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The Wild's first season in salary cap misery was like living in a house of mirrors.

Every problem was exaggerated.

They never caught up from a slow start, injuries were insurmountable and individual struggles became eyesores. For only the second time in 12 years, the Wild didn't make the playoffs.

And the approximately $14.7 million charge against the team for buying out Zach Parise and Ryan Suter three years ago is sticking around for one more season.

But now that they know just how unforgiving this situation is, the Wild should understand what it takes to avoid the same fate ahead of an even more significant summer.

After all, their weaknesses were impossible to ignore.

"I don't want to be in this spot," alternate captain Marcus Foligno said. "That's when the fingers start being pointed. I don't want to have any more fingers pointed at me in the sense of leadership and qualities of that and why we're not taking the next jump.

"I think the future is bright, obviously, but I don't think it's years from now. I think it could be next season."

Money is why the Wild are in this predicament, but money can also help their turnaround.

They'll have around $6 million to spend this offseason, according to CapFriendly, if the NHL salary cap rises as expected. Management could increase the budget through the trade market, but whether the team will have enough funds to address its deficiencies remains to be seen.

A rash of injuries exposed how thin the Wild were, on their roster and in the minors.

So, bringing in reinforcements who can step up when times get tough is key. Improving the forward group is on President of Hockey Operations/General Manager Bill Guerin's radar.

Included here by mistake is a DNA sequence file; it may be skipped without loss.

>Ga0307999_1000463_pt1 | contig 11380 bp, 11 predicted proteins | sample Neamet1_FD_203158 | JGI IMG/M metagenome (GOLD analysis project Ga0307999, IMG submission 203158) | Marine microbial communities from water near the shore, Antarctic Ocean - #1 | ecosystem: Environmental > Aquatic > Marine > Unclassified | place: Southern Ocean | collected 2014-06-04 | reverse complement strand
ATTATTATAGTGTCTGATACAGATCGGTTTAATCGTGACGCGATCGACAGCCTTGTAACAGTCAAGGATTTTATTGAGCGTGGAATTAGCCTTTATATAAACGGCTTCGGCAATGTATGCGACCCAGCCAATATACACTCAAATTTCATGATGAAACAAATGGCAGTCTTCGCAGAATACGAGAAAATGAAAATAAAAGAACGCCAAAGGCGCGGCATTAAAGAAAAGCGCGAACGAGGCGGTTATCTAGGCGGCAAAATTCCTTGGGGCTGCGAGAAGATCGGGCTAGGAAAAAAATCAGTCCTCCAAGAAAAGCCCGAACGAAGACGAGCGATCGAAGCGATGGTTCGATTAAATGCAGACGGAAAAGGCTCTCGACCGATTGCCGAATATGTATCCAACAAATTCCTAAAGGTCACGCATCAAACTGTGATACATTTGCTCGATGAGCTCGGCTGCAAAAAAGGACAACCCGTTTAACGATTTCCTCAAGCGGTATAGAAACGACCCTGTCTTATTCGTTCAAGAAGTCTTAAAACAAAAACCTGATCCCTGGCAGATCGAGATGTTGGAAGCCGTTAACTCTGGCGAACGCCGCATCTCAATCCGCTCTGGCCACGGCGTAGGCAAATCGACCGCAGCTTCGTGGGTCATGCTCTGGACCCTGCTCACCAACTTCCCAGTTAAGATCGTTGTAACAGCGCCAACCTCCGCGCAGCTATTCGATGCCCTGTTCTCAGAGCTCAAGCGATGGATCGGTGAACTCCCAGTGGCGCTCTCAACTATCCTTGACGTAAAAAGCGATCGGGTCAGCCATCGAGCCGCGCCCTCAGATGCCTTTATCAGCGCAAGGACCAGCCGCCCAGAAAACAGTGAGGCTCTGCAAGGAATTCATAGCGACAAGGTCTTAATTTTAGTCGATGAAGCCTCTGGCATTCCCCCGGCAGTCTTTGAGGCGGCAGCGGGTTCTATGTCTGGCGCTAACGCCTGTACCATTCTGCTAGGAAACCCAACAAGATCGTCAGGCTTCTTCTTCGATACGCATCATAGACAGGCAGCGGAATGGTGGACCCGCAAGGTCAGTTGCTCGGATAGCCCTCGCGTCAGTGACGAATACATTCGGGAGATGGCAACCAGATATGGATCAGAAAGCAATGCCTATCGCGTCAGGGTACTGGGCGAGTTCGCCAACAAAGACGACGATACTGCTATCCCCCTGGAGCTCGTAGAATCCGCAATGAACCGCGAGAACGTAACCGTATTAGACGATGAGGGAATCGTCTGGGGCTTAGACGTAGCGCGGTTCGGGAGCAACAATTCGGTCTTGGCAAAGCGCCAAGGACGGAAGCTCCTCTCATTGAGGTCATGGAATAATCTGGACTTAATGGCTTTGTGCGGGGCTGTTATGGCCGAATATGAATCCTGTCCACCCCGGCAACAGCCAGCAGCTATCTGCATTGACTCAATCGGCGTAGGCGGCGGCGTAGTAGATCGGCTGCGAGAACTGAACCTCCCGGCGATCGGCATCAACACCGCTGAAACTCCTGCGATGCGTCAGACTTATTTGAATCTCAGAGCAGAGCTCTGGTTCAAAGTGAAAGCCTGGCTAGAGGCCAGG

"We need to create better depth in the organization to help insulate the other guys," Guerin said. "Whether those players are in the NHL or in Iowa to start or wherever, we have to be better."

This imbalance was emphasized by the top teams in the Central Division — the Wild's battles against Dallas, Winnipeg and Colorado were a 0-10-1 mismatch — but the Wild also lacked size and strength.

"I've always said in years past how much I would hate to play against us," forward Ryan Hartman said. "This year, I don't know if I could have said the same thing about our group and how sometimes we approached games."

Acquiring more muscle is one solution, but the Wild as-is can also up their competitiveness.

Foligno noticed a sag and a "poor-me" vibe around the team. That can be remedied by getting healthier; Foligno and captain Jared Spurgeon, who had season-ending surgeries, are expecting to be ready for training camp. But better production from their returnees should also rebuild their confidence.

Frederick Gaudreau went from 19 goals to five. Marcus Johansson scored 11 after chipping in six goals in almost 60 fewer games a year earlier after a trade from Washington. Even Mats Zuccarello felt he was "a little too on and off" despite posting a team-high 51 assists; he had 12 goals.

"I'm sure some of our players are not going to have the seasons that they had this year," Guerin said.

There's also the boost the Wild could get from their prospects.

Marat Khusnutdinov will come back with NHL experience after joining the Wild from Russia earlier this year. Liam Ohgren also didn't look out of place in the four games he played, picking up his first NHL goal and assist.

"I hope the older players get scared that somebody's going to take their job and that scares them into playing better," Guerin said, "because it happens."

Bottom line, the Wild should feel urgency to rebound quickly.

Their buyout penalty drops to a nominal amount during the 2025 offseason, and that's also when the Wild will be eligible to sign Kirill Kaprizov to a contract extension. The Wild MVP racked up 46 goals — one shy of his career high — but wasn't happy with his season because it didn't culminate in a playoff berth.

"We'll see what happens next year," Kaprizov said. "I can't say if we don't make playoffs. I hope we make playoffs next year."

Last season showed just how punishing a reality like the Wild's can be.

If it can get any easier is up to them.

"We're doing everything in our power to make sure next season when we come in it's a better year," Foligno said, "and we obviously know what's on the line."